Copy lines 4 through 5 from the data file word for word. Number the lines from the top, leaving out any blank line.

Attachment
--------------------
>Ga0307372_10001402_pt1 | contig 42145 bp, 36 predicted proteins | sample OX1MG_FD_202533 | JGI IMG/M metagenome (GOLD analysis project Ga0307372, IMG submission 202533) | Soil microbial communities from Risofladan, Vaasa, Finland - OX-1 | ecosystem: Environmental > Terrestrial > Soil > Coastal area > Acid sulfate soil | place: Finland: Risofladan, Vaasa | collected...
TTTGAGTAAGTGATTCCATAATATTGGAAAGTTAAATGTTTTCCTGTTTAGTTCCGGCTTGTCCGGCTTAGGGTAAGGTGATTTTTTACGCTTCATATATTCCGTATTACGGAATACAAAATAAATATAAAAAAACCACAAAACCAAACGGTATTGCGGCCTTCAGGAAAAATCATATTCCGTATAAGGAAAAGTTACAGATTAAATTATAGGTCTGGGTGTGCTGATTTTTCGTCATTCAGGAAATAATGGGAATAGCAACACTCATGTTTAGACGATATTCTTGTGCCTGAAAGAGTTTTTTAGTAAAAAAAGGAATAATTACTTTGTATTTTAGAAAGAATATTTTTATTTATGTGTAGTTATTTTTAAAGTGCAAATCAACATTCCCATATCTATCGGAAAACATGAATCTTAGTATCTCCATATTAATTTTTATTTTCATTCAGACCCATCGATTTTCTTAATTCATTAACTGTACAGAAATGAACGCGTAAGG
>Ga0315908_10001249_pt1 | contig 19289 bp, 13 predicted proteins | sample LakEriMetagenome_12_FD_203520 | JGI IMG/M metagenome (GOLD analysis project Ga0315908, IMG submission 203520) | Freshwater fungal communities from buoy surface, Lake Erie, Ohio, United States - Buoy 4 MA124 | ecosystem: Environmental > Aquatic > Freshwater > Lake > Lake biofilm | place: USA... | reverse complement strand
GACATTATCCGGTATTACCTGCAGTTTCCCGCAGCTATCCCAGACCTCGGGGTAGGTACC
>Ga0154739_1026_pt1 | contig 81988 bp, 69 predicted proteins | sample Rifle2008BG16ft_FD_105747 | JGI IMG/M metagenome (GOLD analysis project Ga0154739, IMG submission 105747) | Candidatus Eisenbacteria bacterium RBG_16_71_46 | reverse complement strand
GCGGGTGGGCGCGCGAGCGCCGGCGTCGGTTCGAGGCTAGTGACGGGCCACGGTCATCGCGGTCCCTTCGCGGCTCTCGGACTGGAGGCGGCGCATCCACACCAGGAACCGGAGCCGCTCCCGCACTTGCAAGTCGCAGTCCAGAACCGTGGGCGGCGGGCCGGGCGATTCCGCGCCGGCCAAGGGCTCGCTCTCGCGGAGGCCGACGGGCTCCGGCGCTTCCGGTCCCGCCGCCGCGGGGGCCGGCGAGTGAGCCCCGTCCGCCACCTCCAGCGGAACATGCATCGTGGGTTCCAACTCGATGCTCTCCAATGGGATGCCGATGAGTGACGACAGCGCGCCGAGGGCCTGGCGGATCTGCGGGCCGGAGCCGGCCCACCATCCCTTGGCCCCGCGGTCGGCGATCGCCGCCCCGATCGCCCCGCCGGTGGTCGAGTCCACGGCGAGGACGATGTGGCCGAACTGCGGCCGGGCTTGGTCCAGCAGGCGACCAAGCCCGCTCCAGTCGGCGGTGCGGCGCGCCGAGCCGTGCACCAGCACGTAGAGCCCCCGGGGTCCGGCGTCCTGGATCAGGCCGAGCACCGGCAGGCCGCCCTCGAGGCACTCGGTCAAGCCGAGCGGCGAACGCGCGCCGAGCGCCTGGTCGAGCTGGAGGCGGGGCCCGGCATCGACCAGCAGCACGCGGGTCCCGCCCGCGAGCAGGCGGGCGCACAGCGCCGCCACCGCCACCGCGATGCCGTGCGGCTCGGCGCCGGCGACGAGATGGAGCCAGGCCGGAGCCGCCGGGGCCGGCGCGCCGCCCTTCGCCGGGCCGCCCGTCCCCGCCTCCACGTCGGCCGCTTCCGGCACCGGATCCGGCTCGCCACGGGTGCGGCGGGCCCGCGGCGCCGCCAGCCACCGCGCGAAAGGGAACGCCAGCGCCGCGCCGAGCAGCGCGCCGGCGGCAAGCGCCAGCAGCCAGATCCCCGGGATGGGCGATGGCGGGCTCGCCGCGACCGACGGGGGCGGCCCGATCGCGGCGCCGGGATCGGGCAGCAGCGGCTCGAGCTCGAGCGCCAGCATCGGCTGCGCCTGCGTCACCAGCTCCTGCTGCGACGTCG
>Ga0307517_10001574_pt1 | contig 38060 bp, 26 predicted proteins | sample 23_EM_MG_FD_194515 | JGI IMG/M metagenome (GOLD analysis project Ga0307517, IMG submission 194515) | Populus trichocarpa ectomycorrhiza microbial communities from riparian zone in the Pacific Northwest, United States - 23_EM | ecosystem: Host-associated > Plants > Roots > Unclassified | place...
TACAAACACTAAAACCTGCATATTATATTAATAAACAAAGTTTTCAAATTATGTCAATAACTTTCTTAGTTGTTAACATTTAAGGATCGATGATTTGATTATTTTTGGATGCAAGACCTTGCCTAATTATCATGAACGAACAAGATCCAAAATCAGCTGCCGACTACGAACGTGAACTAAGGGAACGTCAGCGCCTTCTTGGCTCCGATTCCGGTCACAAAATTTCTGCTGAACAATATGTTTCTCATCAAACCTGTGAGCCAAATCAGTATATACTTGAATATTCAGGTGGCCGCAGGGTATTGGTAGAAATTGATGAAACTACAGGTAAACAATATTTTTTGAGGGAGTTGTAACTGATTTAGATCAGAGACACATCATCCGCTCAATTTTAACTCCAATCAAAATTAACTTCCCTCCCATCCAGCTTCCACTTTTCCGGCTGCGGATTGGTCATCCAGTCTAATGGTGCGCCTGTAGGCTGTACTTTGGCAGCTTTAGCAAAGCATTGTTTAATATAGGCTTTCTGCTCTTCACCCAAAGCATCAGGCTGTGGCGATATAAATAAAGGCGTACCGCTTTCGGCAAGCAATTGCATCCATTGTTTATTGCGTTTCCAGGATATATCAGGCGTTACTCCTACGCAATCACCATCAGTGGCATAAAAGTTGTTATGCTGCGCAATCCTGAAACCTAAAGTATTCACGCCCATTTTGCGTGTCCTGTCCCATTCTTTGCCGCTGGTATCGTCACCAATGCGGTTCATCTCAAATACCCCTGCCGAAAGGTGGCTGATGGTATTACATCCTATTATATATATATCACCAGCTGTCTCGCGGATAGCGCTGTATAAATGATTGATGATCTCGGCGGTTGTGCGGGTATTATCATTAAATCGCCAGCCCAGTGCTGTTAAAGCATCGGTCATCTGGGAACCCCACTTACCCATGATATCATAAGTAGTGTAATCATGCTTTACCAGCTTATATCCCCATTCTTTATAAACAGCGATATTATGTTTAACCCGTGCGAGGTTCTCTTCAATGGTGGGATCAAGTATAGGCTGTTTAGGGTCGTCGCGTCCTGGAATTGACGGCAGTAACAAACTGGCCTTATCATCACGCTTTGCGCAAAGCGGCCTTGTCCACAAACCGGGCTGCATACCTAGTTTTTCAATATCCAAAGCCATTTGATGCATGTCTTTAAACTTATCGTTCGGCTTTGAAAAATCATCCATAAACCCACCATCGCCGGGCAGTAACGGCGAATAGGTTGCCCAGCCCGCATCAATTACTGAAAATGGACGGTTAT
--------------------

GACATTATCCGGTATTACCTGCAGTTTCCCGCAGCTATCCCAGACCTCGGGGTAGGTACC
>Ga0154739_1026_pt1 | contig 81988 bp, 69 predicted proteins | sample Rifle2008BG16ft_FD_105747 | JGI IMG/M metagenome (GOLD analysis project Ga0154739, IMG submission 105747) | Candidatus Eisenbacteria bacterium RBG_16_71_46 | reverse complement strand